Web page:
Here are some random thoughts from the first week of my social media timeout:
- In the lead up to this, it was suggested that I would have a hard time saying away from Twitter et al. It is not hard, it is very easy. I’m wondering now if I ever really want to come back. I do find that is taking a long time to get rid of the twitchy feeling that comes from frequent checking of new tweets. I often feel like I’m forgetting something. When I realize it is Twitter, I’m always relieved.
- Today at lunch I was reading from Jaron Lanier’s You Are Not a Gadget. I was in the part of Chapter 3 where he discussed Facebook and Twitter and the potential for redefining in a reductive way what social relationships mean to us. I personally find a lot of resonance in this notion. Some of my Twitter and Facebook friends are people I love dearly and some are people I have met once at a party. The fact that this nuance disappears is a weakness of the system and as Lanier points out over and over again, it disappears because it isn’t important to the people who build and design these things.
- I used to dread making phone calls and now I find that I’d much rather call than send a Twitter direct message. I’m thinking my primary use for FB and Twitter might become remaining connected enough to use them to keep up with mailing addresses and phone numbers.
There is more, but I think the other big insight needs its own post.
I have purchased a few books on my Kindle recently that I’m going to read during my “social media vacation.” Like almost every Kindle purchase I’ve ever made both of these were impulse buys. I still need to write up my big post about how big publishers are completely missing the impulse buy potential of the ebook platforms but that is for a later time.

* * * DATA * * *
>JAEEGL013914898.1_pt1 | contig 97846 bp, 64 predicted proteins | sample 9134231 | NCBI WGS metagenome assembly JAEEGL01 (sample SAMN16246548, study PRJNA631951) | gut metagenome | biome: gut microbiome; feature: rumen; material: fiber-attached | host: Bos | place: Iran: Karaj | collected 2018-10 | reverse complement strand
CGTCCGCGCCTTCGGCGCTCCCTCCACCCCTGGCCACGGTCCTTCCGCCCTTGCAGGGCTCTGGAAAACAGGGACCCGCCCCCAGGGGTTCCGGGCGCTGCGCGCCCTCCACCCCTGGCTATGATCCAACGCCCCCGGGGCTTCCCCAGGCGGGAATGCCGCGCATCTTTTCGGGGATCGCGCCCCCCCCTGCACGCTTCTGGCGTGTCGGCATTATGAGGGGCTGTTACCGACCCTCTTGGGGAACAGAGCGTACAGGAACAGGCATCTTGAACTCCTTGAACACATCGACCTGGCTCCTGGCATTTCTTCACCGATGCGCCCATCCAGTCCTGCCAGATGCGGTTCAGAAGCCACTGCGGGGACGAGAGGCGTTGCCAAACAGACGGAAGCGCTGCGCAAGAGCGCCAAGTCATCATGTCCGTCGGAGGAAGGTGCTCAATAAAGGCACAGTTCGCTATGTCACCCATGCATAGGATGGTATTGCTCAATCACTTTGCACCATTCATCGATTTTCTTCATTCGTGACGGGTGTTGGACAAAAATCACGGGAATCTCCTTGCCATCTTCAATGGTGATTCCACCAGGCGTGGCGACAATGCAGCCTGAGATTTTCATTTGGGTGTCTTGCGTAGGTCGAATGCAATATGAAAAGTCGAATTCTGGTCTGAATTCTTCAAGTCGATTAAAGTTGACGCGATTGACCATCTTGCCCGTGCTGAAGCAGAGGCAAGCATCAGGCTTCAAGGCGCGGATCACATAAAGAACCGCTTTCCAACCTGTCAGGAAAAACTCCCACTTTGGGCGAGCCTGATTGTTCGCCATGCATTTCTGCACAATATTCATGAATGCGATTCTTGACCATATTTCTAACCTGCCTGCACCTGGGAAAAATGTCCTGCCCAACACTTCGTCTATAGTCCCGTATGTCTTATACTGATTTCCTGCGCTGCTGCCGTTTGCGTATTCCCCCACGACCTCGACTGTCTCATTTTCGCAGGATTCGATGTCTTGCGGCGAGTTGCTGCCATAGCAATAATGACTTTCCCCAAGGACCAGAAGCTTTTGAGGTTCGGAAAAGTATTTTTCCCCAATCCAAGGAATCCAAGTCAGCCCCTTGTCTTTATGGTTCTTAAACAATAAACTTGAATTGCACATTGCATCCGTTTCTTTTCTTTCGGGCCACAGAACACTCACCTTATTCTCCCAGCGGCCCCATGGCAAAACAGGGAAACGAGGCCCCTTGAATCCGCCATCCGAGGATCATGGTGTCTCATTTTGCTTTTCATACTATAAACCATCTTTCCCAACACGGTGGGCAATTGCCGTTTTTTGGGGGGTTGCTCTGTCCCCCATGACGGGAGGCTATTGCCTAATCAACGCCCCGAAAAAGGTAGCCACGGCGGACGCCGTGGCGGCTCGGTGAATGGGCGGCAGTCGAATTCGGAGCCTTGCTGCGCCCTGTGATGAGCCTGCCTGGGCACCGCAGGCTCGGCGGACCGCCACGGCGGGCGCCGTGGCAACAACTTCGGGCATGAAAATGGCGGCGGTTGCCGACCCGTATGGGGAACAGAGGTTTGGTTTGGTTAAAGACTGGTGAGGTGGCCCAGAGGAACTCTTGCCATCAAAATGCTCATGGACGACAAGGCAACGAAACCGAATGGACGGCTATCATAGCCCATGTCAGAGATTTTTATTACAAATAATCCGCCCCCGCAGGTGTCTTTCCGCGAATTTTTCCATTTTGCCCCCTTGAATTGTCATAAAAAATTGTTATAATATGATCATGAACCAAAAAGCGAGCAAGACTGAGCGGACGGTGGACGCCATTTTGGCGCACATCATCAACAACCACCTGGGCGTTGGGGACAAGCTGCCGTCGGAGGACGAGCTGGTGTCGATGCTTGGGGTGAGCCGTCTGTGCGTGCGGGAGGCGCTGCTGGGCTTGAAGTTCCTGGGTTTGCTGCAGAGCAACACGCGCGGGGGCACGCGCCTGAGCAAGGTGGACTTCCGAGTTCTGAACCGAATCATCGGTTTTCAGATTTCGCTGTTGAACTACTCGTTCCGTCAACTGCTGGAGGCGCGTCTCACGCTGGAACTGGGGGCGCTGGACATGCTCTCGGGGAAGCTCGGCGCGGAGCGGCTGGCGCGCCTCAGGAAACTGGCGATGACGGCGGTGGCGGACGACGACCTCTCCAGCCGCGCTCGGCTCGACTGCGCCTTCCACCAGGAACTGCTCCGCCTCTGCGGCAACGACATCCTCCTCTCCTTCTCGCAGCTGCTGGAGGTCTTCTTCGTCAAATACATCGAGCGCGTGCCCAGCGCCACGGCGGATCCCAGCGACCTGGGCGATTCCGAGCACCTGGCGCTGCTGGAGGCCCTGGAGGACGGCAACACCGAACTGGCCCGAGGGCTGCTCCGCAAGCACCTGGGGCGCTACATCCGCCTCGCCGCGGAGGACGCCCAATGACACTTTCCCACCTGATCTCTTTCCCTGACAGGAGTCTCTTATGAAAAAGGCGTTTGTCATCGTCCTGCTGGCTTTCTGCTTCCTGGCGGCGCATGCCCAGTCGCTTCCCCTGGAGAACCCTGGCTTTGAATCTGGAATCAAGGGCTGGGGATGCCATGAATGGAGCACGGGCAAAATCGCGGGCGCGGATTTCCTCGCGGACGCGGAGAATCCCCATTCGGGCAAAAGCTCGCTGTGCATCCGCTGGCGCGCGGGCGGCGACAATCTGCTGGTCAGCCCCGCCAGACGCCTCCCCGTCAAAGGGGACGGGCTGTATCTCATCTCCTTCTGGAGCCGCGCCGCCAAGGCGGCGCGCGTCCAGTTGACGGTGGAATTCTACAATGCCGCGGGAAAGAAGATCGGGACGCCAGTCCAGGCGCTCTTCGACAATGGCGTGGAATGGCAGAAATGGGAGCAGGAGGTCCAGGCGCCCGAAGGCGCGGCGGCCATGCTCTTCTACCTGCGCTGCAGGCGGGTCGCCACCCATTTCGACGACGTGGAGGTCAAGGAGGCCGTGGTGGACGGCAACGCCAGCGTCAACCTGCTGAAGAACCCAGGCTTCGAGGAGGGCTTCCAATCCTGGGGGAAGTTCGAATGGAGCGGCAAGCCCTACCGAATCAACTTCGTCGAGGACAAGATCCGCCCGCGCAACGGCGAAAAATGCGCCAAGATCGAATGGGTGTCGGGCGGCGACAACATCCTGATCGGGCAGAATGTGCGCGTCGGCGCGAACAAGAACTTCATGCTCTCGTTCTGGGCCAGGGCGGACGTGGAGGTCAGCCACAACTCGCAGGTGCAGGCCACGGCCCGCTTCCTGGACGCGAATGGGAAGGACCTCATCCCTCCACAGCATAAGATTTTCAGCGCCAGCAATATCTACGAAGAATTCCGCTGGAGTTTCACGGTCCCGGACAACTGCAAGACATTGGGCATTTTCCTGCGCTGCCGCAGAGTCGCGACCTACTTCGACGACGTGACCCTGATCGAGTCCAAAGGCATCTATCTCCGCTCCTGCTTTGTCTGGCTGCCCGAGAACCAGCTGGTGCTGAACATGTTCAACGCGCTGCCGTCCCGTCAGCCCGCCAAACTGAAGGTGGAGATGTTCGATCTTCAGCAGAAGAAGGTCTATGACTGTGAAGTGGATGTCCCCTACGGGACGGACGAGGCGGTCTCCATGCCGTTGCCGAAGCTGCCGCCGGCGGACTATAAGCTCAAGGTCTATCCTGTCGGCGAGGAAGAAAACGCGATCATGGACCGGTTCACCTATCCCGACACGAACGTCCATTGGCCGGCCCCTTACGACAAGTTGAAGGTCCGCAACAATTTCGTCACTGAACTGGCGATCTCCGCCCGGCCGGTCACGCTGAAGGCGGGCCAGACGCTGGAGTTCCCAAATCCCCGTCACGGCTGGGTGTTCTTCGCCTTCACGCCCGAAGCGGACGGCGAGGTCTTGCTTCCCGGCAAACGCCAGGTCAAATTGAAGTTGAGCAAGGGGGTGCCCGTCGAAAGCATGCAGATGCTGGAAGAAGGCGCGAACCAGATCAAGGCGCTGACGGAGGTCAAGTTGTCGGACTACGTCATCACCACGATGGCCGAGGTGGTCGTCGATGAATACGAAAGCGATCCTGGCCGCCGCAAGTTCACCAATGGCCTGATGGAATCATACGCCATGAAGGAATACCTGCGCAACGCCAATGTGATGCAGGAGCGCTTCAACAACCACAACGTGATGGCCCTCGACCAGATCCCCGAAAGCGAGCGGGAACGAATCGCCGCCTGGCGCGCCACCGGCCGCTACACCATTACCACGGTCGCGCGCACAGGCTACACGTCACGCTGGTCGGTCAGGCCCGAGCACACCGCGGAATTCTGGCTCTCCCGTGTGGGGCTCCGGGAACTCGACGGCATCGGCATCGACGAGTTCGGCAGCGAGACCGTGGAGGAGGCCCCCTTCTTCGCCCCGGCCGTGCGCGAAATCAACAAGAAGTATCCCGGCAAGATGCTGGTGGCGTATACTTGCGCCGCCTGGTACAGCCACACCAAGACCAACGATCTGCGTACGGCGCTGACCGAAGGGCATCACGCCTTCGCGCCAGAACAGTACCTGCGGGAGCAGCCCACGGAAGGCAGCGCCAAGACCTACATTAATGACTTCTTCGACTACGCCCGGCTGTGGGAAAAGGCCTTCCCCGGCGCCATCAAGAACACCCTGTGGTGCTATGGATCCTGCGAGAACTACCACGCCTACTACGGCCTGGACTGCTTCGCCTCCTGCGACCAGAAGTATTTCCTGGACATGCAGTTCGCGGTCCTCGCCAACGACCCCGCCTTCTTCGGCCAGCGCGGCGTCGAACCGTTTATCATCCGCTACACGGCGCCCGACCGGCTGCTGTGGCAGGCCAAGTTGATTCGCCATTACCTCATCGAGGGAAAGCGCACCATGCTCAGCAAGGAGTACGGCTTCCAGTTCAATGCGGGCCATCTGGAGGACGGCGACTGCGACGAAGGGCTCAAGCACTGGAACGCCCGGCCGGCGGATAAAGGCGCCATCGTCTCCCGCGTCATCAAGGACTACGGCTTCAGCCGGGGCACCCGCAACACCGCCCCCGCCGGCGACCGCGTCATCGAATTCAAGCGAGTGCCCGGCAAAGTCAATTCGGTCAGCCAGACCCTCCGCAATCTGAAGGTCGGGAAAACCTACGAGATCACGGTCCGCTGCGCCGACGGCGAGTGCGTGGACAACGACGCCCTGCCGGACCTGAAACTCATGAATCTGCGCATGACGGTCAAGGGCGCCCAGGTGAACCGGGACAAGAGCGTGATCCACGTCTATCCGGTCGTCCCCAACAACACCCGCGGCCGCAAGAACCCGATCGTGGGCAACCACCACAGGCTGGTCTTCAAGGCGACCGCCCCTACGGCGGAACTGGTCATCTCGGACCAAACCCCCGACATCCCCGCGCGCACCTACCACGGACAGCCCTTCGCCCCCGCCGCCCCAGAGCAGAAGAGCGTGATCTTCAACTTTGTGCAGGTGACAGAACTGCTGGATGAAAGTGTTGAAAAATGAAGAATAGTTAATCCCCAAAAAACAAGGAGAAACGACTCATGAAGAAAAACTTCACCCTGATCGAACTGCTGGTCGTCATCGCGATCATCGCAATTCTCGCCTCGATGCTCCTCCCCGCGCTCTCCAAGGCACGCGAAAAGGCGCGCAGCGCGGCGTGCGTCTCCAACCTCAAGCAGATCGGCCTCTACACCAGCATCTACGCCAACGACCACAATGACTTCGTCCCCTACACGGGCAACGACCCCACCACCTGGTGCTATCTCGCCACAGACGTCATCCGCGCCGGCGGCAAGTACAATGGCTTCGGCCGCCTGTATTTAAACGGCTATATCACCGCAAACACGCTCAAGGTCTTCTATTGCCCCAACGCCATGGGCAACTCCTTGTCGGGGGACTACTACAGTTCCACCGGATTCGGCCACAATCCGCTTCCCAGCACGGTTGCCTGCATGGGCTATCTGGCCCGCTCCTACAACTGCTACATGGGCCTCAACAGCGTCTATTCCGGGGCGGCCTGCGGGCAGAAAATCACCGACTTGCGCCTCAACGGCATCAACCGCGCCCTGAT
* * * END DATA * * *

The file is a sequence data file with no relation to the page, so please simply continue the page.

It wasn’t intentional but both of these books are consistent with the theme of slowing down social media, stepping back, focusing more on creative output. The first is Jaron Laneir’s book You Are Not a Gadget. I’m a few chapters in to this one and it is exactly what I was already thinking about, an examination of what the effects of adapting humanity to their machines can do to us. Not only am I stepping back but at the same time I am completely and totally perplexed by the iPad fever of people I know. I’m reading this book with an eye to understand what is it we are trying to gain as we search around these technological spaces.
The other book is Jeff VanderMeer’s book Booklife. It was recommended by Mur Lafferty at last week’s CREATE South and so I impulse bought it and will check it out. I met Jeff 15 years ago when he was riding along to the WREK studios on a day when I interviewed his now wife Ann for Reality Break. He’s a great guy and a great writer so I have no doubt reading this book will be a mystically introspective experience. More about it later after I’ve read it. Dobbs help me, I hope it straightens me out a little in my creative life.
PS – before those who want to hoist me on the irony petard about reading You are Not a Gadget on the Kindle, the thing I like best about the Kindle is that it is the anti-gadget piece of consumer electronics. I keep reading reviews saying the iPad will take over as the book reader because it is so much sexier than the Kindle. I like the Kindle because it is not sexy! I use it to read books, and nothing much besides. That is a selling point. I want less distraction, less flashiness. It’s a boring little thing that does one job well and that’s why I use it.